A Sense of Place:  Travel, Photography, and Photo-art
by David E. Moon
© David E. Moon, 2014  All rights reserved
Slideshow Slideshow Route Map Route Map Two pilgrims climb the final stage to the cathedral. A pilgrim confesses at a public confessinal. A street performer poses incongruously outside the cathedral. The main altar exuded opulence and authority. The city market presented the secular side of Santiago.

May 16, Santiago de Compostela

Santiago, once the third holiest place in Christendom, and for centuries the destination of one of the most popular of Christian pilgrim- ages, I came, partly out of a sense of obliga- tion, partly out of curiosity, expecting to be disappointed, hoping to be moved. In the end, I was neither. I do not regret the time spent. Santiago has a special air and cachet about the historic area. For over a millennium it has been a pilgrimage destination, originally the shrine of Saint James and later the cathedral. Legend has it that the remains of the apostle James were brought to Galica in 813 CE, and that the light of a bright star had guided a shepherd to the burial site. For what was probably a com- bination of political, religious, and economic reasons the bishop of Iria declared them to be the remains of James the apostle and Santiago de Compostela has thrived as a travel destina- tion ever since. Santiago de Compostela has always catered to pilgrims, to those drawn to the idea of pilgrim- age, and to simple tourists. Tourism is still a major part of the economy. The draw is especially strong in “Holy Compostelan Years” when July 25 falls on a Sunday. In 2010, 272,000 registered pilgrims and unnumbered tourists visited the cathedral.  Happily, tourist hype is not as intense or blatant as elsewhere but it is still present. The little white tourist train still runs, street performers still perform, and souvenir stands and shops proliferate. What sets it apart is that it is mostly about the pil- grimage and despite increasing secularism in the west, the pilgrimage still lives, it goes on. Walking the streets of the old city, pilgrims are often evident by their dress and demeanor. They are mixed lot, but at this time of year mostly retirees and a few young people. Some, freshly arrived look hag- gard, foot sore and weary, their posture and gait one of fatigue, their expression vacant or pained. Others have spent a night or more recuperating and are refreshed. Backpacks are shed but they still wear the garb of the pilgrim, hiking boots, water bottles, hat, and hiking poles or staffs hung with a scallop shell and gourd. It is gratifying to see the number of seniors who qualify as pilgrims having walked at least 100 km to Santiago. The cathedral, largely Romaneque with later Gothic and Baroque additions, dominates the central plaza. Confessionals lined the transept and aisles of the cathed- ral and signs identified the language of the con- fessional.  We saw only one in use but many of the pews were occupied, most visitors wearing the headsets and play- ers of audio tours. Long lines queued to see the crypt of St. James, the treasury, and the roofs. The majority were dressed too well to be recently arrived pilgrims who had been living out of a backpack. I had been surprised by the number and style of con- fessionals at in the cathedral, and I had been surprised by machines vending votive candles in other churches I had visited, but when I dis- covered the coin operated banks of candle shaped electric lights (0.50 Euro lights 1 lamp) I was a little disillusioned. I was expecting to see the giant censer requir- ing six handlers and able to burn enough incense to mask the stench of unwashed pilgrim masses, but was disap- pointed to see only a small version hanging from two large steel arches spanning the roof. The giant is kept in the treasury and is used now only on special occasions. Fortunately accommodation and bathing facilities have improved and the pil- grims no longer arrive in unwashed masses, so it is no longer needed. The giant censer may have been missing, but the main altar and side chapels projected more than enough opulence and authority. The city is quite beautiful, some of its stone buildings, weathering softly in the moist cli- mate, support a luxuriant array of vegetation. Unfortunately, the roots of  these lovely, living decorations are secreting acids and enzymes that are turning the lovingly hewn and sculp- ted stone to soil that will eventually wash away in winter rains. The intricately carved figures decorating many of the buildings are softened and weatherworn, noses, hands, and arms often missing, but they can still evoke a sense of loss, or wonder, or piety. Our route back to the van took us away from the old town, tourists and pilgrims disap- peared. A young couple enjoyed a drink and the afternoon sun at a streetside bar, others lined up to buy hot sandwiches at a street stall. Outside the city market, a women sat eating a crusty roll amidst crates of produce, and inside vendors were just closing up their stalls. Sep- arate aisles and build- ings specialized in fish, meat, vegetables, or condiments. We breathed in the redol- ence of dried fish, herbs, spices, and cheeses. There was nothing of tourism or religion, only everyday life and commerce, but to our great disappointment, we were too late in the day to do more than realize what we had missed. Sheila noted that it was not discussed in either of her guide books and we both felt this a major omission. Back at camp, we learned another lesson about where not pitch for the night. We had found shade and a reasonably level pitch near the empty pool and closed restaurant/bar. We slept well the first night, but on Friday night, the children's pool was full and the restaurant a drinking place for locals. ATVs and motor- bikes roared up and down the road past our pitch until dusk, restaurant patrons drank, sang, and shouted until past midnight. One local stud, revved his new Maseratti to impress the girls, unfortunately he succeeded only in impressing the young boys gathered around.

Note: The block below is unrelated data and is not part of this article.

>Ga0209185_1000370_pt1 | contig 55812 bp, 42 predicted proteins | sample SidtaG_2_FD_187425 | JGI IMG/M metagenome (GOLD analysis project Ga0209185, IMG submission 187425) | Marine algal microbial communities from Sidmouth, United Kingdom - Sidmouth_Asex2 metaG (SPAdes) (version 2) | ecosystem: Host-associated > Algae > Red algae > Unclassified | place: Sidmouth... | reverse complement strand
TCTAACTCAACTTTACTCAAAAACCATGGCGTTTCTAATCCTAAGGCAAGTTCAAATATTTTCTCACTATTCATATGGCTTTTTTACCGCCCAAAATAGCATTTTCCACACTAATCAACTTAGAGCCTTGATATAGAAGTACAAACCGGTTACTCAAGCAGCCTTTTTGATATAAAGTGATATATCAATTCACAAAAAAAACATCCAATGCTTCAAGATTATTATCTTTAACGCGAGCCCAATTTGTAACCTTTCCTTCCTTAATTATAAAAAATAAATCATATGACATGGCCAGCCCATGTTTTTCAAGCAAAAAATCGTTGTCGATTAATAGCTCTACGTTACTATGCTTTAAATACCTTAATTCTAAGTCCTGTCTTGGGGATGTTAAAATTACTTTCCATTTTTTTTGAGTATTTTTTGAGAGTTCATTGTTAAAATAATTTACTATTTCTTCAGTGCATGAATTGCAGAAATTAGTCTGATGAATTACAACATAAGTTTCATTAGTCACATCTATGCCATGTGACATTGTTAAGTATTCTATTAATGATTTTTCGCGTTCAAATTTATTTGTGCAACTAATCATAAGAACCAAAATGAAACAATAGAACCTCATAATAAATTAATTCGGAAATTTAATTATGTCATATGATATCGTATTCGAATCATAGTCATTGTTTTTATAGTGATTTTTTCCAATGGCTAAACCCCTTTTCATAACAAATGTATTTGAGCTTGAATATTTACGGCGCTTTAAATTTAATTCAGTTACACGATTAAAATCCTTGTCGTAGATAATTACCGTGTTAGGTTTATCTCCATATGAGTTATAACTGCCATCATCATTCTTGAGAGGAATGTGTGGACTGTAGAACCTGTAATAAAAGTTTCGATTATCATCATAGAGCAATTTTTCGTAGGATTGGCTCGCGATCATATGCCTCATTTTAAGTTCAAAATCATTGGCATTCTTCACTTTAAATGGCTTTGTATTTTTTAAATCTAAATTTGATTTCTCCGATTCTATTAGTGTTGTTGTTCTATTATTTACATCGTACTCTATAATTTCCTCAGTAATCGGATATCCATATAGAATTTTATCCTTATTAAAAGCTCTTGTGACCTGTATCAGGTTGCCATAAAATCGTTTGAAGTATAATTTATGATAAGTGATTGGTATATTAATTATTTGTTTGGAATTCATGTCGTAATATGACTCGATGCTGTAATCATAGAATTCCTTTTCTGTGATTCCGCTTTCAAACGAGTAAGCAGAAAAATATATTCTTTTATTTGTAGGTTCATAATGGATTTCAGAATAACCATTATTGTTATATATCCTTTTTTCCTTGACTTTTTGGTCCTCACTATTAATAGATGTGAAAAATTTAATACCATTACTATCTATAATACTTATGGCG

A Sense of Place:  Travel, Photography, and Photo-art
© David E. Moon, 2014  All rights reserved
Slideshow Slideshow Route Map Route Map Two pilgrims climb the final stage to the cathedral. A pilgrim confesses at a public confessinal. A street performer poses incongruously outside the cathedral. The main altar exuded opulence and authority. The city market presented the secular side of Santiago.